Sometimes a hot bath makes me feel significantly better, sometimes much worse. It does help with pain while i'm in there, oh god it feels so good! and afterwards for about 30-60mins i do find it all around quite 'reviving' even if it exhausts me. What i mean by that is even if it uses up what little strength i had left & leave me barely able to stand up never mind walk, I still feel more comfortable once back in bed, than before hand. But that has always been my experience with flu/infections - that the best relief is in a hot bath. And so when my symptom set is most 'fluey' it works the best.
However sometimes it makes me feel massively worse, which is interesting based on what you say @Wonko because when it makes me feel awful the HR increase is really noticeable - racing, racing heart & nausea & headache. I have noticed that it has this effect when my symptom set is most 'weird' - what i mean by that is tingling sensations in extremities, numbness, goosebumps moving across scalp, utterly bizarre proprioception (hanging upside down/legs bent back under body/arms above head - even though i know for a fact im laying flat on back with legs straight & arms across belly), & muscle rather than joint pain, plus substantial confusion & disorientation. - Having a bath while like that is a bad idea, but because it's all in addition to the 'fluey-ness' i will end up doing it to try to relieve the flu feeling because i'm too confused to work out that it's not a good idea.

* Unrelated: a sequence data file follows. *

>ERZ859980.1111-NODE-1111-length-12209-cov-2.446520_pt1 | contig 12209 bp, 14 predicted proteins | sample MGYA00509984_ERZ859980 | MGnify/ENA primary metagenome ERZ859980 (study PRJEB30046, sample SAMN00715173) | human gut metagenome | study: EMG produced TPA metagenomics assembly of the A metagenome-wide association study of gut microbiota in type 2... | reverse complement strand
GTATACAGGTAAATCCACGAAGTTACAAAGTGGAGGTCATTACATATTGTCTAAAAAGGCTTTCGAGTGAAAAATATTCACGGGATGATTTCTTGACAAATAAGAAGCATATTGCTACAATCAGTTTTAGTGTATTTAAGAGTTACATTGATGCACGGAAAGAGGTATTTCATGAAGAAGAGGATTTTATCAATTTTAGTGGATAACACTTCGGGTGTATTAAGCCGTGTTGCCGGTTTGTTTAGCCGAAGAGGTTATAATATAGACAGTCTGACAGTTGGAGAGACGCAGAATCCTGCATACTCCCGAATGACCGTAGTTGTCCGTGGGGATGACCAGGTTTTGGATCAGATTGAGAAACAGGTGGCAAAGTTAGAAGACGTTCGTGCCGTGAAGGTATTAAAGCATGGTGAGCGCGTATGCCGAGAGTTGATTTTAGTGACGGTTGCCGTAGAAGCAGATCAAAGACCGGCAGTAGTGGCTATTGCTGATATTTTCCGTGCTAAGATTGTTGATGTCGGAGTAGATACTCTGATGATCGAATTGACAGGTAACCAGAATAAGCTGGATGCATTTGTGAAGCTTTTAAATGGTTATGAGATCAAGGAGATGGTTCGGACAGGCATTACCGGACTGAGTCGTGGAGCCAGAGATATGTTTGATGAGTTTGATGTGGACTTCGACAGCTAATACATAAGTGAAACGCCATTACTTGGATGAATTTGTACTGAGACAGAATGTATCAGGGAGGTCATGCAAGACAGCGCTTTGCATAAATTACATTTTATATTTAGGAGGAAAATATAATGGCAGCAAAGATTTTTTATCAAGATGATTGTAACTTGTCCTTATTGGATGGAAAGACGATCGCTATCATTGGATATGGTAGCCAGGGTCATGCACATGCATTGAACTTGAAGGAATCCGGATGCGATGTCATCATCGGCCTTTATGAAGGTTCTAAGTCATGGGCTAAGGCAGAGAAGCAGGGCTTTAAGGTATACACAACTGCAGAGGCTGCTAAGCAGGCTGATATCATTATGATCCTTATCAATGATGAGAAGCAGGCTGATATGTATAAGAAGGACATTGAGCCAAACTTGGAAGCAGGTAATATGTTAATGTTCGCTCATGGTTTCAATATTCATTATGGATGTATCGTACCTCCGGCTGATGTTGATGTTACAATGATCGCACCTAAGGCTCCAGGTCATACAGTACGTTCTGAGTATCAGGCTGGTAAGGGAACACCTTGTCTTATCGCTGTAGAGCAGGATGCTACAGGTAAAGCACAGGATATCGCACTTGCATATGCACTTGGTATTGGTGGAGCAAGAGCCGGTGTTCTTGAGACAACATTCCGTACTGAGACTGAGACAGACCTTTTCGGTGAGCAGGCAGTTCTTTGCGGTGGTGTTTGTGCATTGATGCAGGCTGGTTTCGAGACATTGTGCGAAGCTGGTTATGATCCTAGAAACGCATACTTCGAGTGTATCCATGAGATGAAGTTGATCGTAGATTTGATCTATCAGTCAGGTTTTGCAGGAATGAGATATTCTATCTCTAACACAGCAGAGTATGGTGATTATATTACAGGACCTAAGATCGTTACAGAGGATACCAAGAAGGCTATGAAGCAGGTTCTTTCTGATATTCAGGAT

I do wish the science would progress so we could understand what the crap is going on in our bodies.
<and before any uneducated visitor to S4ME thinks to themselves those latter symptoms i describe can come with anxiety.... a) feeling anxious improves all my symptoms & b) a warm bath is very relaxing to me, so why would it make my heart suddenly start racing?
(Foggy head, I may be missing something...?
They didn't collect data on how this change in heart-rate affected the ME-patients? Not during, directly after or the following day.
Then they can't conclude this to be a possible treatment, without measuring anything else then the change in heart rate itself. What did it to do to patients?
Rising my core body temperature and rising my heart rate would make my really sick, PEM crashing.
@Andy it's an open access article
Thanks, I'll amend my opening post.
True, they measured
So they only measured objective things.
They say in the background section
so it is essentially a fact finding study.
Now, anecdotally, I have always found baths far more comforting when compared to showers (so long as the water is a comfortable temperature), so I wonder if this study is describing what happens to me.